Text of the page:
Toronto to get nearly $5B from Ottawa to fund new transit projects
by Allison Jones, The Canadian Press
Canada's largest city should get about 15 per cent of the federal government's $33 billion infrastructure fund, but tensions with the province could jeopardize the money
OTTAWA—Toronto will receive nearly $5 billion from Ottawa for transit projects, but it’s contingent on the province forking over cash too, at a time when such funding has been a source of tension between the two lower levels of government.
The federal government is committing $8.34 billion in infrastructure funds to Ontario. Federal Infrastructure Minister Amarjeet Sohi sent letters to the provinces and territories July 6, outlining various such pledges. None of the money can flow without funding agreements in place with provinces and those negotiations will now begin.
More than half of Ontario’s share—$4.8 billion—is going to Toronto for its transit network expansion plan, including major projects of a subway relief line, a surface rail Smart Track plan, light-rail transit on Eglinton East and waterfront transit.
Related: Take an in-depth look at the province-by-province breakdown of the $33 billion in infrastructure spending
The funding is contingent on the province funding at least 33 per cent of the cost of the projects—an estimated $13.6 billion—and Tory is calling on Ontario to go beyond that, with a 40-40-20 cost sharing.
“I would be astounded if the government of Ontario, especially facing an election (in June 2018), but even if they weren’t, left billions of dollars on the table,” he said Thursday.
“When the federal government says, ‘You must match this to a minimum of 33 per cent,’ if the government of Ontario says no, I’m assuming the federal government will say, ‘Well, I’m terribly sorry, you haven’t met the qualifications.”’
Infrastructure Minister Bob Chiarelli didn’t commit to matching the federal funds in a statement Thursday, but said Ontario would be working closely with both the federal government and municipalities to negotiate agreements.
“A productive federal partnership that supports Ontario’s strategic investments in public infrastructure across the province is a high priority for our government, and we’re pleased that today we are taking this next step,” Chiarelli wrote.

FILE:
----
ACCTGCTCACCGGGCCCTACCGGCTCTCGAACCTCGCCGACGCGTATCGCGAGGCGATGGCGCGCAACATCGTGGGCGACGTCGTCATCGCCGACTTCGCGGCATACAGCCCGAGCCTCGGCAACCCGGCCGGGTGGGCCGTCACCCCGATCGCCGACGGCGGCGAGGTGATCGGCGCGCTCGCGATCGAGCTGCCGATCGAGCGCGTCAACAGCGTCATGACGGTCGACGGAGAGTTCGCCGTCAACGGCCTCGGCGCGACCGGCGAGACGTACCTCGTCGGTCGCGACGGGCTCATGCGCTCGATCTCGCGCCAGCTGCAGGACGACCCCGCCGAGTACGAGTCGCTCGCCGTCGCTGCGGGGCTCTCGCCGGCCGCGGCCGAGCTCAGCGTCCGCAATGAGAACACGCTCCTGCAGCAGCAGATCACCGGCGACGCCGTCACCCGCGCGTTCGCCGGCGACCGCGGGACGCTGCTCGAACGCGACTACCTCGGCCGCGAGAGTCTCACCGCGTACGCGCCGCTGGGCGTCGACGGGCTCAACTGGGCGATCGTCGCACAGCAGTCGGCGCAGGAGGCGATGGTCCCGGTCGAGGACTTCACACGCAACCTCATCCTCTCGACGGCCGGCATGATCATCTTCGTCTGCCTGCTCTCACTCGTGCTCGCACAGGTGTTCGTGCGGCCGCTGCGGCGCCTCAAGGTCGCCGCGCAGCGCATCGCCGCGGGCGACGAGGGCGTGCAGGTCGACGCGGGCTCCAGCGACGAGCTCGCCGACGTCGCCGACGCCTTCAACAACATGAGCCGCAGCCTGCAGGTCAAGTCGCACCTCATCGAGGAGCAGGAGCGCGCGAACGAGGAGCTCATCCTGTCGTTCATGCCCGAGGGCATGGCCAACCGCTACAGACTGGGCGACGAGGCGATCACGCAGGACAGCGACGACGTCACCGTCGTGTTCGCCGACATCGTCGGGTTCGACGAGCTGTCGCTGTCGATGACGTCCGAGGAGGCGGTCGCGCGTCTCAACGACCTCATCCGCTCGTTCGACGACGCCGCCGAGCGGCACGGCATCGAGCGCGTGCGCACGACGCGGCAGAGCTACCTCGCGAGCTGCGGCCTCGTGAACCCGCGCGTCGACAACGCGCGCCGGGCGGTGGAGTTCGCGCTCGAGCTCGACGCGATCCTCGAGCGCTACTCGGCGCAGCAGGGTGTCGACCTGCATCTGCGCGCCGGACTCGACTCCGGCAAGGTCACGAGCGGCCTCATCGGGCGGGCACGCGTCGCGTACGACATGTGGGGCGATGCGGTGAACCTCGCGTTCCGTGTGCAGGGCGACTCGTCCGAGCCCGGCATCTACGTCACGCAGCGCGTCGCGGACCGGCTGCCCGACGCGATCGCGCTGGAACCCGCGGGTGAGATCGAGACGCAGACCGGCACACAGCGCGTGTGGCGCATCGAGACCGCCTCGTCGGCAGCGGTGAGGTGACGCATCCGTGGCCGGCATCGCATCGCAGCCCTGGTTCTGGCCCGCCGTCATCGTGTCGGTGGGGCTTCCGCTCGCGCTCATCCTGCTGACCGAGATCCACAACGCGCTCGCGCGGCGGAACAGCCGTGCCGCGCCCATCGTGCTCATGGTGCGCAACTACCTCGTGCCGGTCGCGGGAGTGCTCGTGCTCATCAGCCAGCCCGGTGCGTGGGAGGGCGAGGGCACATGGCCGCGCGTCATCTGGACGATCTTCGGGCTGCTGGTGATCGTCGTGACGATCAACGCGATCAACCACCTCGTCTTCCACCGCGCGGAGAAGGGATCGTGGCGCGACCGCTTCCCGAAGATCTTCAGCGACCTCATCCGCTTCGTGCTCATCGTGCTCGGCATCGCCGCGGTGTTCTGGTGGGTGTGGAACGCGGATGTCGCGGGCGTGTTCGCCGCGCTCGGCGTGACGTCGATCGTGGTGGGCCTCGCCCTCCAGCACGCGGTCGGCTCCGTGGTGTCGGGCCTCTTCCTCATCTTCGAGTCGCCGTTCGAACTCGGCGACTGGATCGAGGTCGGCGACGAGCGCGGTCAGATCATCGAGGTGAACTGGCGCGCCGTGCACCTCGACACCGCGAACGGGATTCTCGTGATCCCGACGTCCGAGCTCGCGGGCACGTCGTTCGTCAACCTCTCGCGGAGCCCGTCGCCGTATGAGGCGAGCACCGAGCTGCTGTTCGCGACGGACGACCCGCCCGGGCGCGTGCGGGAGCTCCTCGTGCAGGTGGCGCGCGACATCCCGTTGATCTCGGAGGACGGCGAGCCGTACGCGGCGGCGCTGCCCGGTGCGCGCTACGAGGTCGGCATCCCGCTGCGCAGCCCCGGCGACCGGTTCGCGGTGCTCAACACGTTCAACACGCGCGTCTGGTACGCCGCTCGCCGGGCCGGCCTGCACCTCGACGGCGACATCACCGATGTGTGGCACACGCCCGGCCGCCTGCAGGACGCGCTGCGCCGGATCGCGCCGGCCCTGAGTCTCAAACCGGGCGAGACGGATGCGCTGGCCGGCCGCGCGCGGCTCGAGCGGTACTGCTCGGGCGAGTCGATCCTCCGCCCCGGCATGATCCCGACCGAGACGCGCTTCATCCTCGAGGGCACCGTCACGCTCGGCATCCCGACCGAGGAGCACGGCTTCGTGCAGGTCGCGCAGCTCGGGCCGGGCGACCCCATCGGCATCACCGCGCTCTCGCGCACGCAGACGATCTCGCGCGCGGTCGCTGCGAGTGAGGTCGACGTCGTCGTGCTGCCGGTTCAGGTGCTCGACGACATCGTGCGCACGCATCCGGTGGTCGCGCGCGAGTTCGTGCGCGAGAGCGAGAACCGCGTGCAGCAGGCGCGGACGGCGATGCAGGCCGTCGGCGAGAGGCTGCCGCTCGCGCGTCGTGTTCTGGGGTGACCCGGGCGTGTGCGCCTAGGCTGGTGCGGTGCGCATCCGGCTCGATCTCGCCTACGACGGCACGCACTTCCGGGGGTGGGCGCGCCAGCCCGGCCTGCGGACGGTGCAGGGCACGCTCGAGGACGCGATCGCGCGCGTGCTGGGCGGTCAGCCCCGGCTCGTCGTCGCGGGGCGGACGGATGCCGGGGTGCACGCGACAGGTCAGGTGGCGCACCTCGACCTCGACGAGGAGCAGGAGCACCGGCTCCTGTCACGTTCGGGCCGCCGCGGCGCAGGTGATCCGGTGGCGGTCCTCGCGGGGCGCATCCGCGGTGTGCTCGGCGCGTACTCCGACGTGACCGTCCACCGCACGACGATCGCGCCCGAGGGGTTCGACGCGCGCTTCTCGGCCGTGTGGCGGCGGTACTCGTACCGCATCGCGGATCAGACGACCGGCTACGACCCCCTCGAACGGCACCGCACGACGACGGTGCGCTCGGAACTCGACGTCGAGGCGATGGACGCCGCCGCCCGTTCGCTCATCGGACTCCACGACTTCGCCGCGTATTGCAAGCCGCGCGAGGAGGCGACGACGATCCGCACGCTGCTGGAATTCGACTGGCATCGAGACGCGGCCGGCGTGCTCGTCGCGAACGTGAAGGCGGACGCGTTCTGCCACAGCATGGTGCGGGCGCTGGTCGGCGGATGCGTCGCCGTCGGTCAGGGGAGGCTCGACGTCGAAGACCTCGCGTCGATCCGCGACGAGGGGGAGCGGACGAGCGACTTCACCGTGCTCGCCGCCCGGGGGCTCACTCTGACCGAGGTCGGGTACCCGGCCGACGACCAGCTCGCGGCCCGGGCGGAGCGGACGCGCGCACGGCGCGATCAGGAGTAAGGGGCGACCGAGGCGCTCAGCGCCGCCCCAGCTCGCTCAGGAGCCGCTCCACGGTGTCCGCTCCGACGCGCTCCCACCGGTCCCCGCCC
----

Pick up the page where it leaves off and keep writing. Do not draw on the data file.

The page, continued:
He noted that Ontario itself has promised to spend $190 billion on infrastructure over 13 years, and said the province has contributed over 70 per cent of the funds for rapid transit projects in Toronto.
Tory said he doesn’t yet know where Toronto’s 20 per cent share would come from, since in January the provincial Liberal government denied him the power to impose road tolls—a decision that has soured the relationship between the city and provincial leaders.
But transit funding is desperately needed, Tory said. Ottawa hasn’t specified funding allocations for Ontario’s transit authorities, but Tory said it is allocated based on ridership, so Toronto gets the lion’s share.
“I know it aggravates people sometimes from other cities when I say this, but there aren’t any other cities in Ontario or Canada that have 500 million passengers per year on their transit systems,” he said.
“So it means the challenge for us of building out a new system and maintaining the current system is way bigger than for anybody else in the country. Nobody even has anything even close to the scale that we deal with here. So it’s appropriate that that should be recognized in government funding.”
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